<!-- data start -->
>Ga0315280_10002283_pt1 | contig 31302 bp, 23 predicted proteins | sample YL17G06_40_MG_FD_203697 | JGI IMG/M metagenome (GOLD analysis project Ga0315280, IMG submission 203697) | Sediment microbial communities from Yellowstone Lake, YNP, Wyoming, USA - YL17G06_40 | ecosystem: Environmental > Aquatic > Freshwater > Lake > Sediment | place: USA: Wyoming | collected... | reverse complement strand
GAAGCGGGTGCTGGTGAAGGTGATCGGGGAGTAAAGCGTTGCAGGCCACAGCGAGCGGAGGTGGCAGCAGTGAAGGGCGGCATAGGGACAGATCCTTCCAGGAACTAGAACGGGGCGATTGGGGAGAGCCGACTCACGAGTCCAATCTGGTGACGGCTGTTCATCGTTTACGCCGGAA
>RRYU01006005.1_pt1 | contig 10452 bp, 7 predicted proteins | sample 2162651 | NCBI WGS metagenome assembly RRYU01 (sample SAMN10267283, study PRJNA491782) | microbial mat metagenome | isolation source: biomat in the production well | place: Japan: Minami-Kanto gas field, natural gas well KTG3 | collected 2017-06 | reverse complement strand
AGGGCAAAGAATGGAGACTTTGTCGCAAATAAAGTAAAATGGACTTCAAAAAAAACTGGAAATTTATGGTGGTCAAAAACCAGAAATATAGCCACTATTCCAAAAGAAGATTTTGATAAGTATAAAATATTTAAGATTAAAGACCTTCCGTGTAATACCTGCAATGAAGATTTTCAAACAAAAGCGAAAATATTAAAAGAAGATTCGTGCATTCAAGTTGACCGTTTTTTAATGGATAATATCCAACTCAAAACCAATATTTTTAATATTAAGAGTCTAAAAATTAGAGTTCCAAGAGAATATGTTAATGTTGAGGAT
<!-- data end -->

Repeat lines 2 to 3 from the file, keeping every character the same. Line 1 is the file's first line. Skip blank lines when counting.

GAAGCGGGTGCTGGTGAAGGTGATCGGGGAGTAAAGCGTTGCAGGCCACAGCGAGCGGAGGTGGCAGCAGTGAAGGGCGGCATAGGGACAGATCCTTCCAGGAACTAGAACGGGGCGATTGGGGAGAGCCGACTCACGAGTCCAATCTGGTGACGGCTGTTCATCGTTTACGCCGGAA
>RRYU01006005.1_pt1 | contig 10452 bp, 7 predicted proteins | sample 2162651 | NCBI WGS metagenome assembly RRYU01 (sample SAMN10267283, study PRJNA491782) | microbial mat metagenome | isolation source: biomat in the production well | place: Japan: Minami-Kanto gas field, natural gas well KTG3 | collected 2017-06 | reverse complement strand